Report On Business® Roundup: December Services PMI®

By Dan Zeiger

Since the debut of ISM® Report On Business® Roundup in 2018, a regular sentiment in this space regarding the composite PMI® and subindex readings: Location is not as important as direction. However, there are times where that might not completely true, and the Services ISM® Report On Business® for December is — hopefully — one.

The Services PMI® of 62 percent was a 7.1-percentage point decrease from November’s all-time high, and much of the data was compiled before the impacts of the coronavirus omicron variant on businesses were evident. That’s a spread in progress, especially in the services sector that makes up most of U.S. gross domestic product, and Report On Business® data in the coming months will tell the story. More on that in a moment.

The location was still highly desirable: 62 percent is not far off the 63.7 percent reading in March 2021, the first of five record highs set last year. And the 12-month composite index average of 62.5 is white-hot, under any standard. However, if downward movement continues — with omicron remaining less deadly but highly transmissible, straining hospitals and other essential services on both U.S. coasts — direction becomes paramount.

Anthony Nieves, CPSM, C.P.M., A.P.P., CFPM, Chair of the Institute for Supply Management® Services Business Survey Committee, told a conference call of reporters on Thursday that a leveling off was inevitable: “We couldn’t keep setting records every month,” he said. “But it's still a very strong number. You can’t sustain the level over previous months over a period of time. There would be some overheating if that was the case.”

Also: Much of the decline was due to an 11.8-percentage point drop in the Supplier Deliveries Index, one of four equally-weighted subindexes that directly factor into the Services PMI®. (Business Activity, New Orders and Employment are the others.) Supplier Deliveries is the only Report On Business® subindex that is inversed; a lower reading indicates faster lead times and improved delivery rates.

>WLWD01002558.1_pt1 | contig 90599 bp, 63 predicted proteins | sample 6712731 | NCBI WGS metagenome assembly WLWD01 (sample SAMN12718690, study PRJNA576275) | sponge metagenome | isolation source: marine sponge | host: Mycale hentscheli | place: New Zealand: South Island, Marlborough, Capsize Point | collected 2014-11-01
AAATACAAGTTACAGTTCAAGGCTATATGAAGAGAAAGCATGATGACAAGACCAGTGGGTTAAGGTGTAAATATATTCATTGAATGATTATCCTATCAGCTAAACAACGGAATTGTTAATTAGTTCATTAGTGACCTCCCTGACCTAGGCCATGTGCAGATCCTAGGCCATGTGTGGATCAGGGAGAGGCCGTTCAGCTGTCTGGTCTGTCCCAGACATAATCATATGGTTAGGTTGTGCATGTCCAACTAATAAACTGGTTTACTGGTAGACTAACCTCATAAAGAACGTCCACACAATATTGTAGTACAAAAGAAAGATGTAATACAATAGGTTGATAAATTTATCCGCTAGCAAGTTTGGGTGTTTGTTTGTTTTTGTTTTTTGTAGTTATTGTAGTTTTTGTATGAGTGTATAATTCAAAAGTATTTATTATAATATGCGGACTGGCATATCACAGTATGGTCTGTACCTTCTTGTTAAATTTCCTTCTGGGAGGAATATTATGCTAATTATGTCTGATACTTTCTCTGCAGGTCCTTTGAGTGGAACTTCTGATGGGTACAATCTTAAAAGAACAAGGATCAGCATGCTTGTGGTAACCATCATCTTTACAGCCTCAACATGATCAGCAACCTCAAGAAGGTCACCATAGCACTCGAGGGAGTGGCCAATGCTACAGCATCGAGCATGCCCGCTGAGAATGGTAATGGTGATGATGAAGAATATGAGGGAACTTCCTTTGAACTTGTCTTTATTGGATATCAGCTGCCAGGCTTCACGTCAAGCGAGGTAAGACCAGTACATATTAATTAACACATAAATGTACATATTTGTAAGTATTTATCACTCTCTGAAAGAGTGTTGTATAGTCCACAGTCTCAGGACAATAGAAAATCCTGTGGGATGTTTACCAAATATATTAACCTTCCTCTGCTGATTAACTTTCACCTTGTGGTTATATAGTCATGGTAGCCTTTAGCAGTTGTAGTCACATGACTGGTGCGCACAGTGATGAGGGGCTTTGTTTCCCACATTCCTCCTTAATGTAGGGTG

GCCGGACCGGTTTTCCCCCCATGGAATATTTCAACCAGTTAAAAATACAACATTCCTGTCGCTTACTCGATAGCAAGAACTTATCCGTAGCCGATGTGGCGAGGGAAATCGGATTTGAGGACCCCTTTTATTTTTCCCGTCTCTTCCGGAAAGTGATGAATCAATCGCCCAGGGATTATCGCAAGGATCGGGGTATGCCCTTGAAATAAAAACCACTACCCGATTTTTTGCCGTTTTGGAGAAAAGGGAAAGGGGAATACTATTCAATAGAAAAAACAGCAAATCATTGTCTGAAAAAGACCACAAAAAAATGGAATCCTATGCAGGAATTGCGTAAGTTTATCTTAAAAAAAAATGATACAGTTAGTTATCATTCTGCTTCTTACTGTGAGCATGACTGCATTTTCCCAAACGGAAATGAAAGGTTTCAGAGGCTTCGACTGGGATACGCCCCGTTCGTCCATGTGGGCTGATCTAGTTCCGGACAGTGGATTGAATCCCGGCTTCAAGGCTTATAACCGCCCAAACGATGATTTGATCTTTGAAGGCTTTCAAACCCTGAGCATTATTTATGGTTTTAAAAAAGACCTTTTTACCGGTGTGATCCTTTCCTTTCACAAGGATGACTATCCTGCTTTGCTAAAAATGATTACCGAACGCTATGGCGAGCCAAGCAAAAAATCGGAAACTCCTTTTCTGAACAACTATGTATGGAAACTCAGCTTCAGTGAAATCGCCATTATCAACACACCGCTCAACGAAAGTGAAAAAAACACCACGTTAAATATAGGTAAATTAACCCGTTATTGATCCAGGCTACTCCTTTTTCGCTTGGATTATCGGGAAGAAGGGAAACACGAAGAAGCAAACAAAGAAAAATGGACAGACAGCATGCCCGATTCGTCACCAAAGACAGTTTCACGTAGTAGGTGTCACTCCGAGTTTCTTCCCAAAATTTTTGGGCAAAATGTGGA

A combined 19.1-percentage point decrease in the Manufacturing and Services Supplier Deliveries indexes in December could be a sign that supply chain constraints are easing. However, ISM Business Survey Committee respondents submitted several comments about constraints, and the Inventories and Inventory Sentiment indexes in December indicated that services businesses were still struggling to replenish stocks.

The Services PMI® “eased in December from a red-hot 69.1 (percent) in November, to a still-hot 62.0,” Robert A. Dye, Ph.D., chief economist at Comerica Bank in Dallas, wrote in a memo to clients and investors. “Eight out of ten subindexes were positive, including (Business Activity), New Orders and Employment. The two subindexes still below the break-even 50 mark both deal with inventories. Lean inventories reflect strong demand conditions and ongoing supply chain constraints.”

While the Manufacturing and Services reports had Supplier Deliveries Index synergy in December, that was not the case regarding prices. The Manufacturing Prices Index fell 14.2 percentages points to a still-lofty 68.2 percent, but there was no such relief for the services sector. The Prices Index was up 0.2 percentage point in December to 82.5 percent, its third-highest reading ever.

The Services Prices Index can be a lagging indicator, as Nieves says many manufacturing commodities start “upstream” in the supply chains, going into finished products sold by services businesses. “On the services side, (Survey Committee) respondents also look at things that aren't associated with tangible goods, especially the labor component,” Nieves said. “I think we'll see pricing come down a bit (in the next quarter) as the demand wanes and hopefully supply increases as some of the bottlenecks at ports and in trucking.”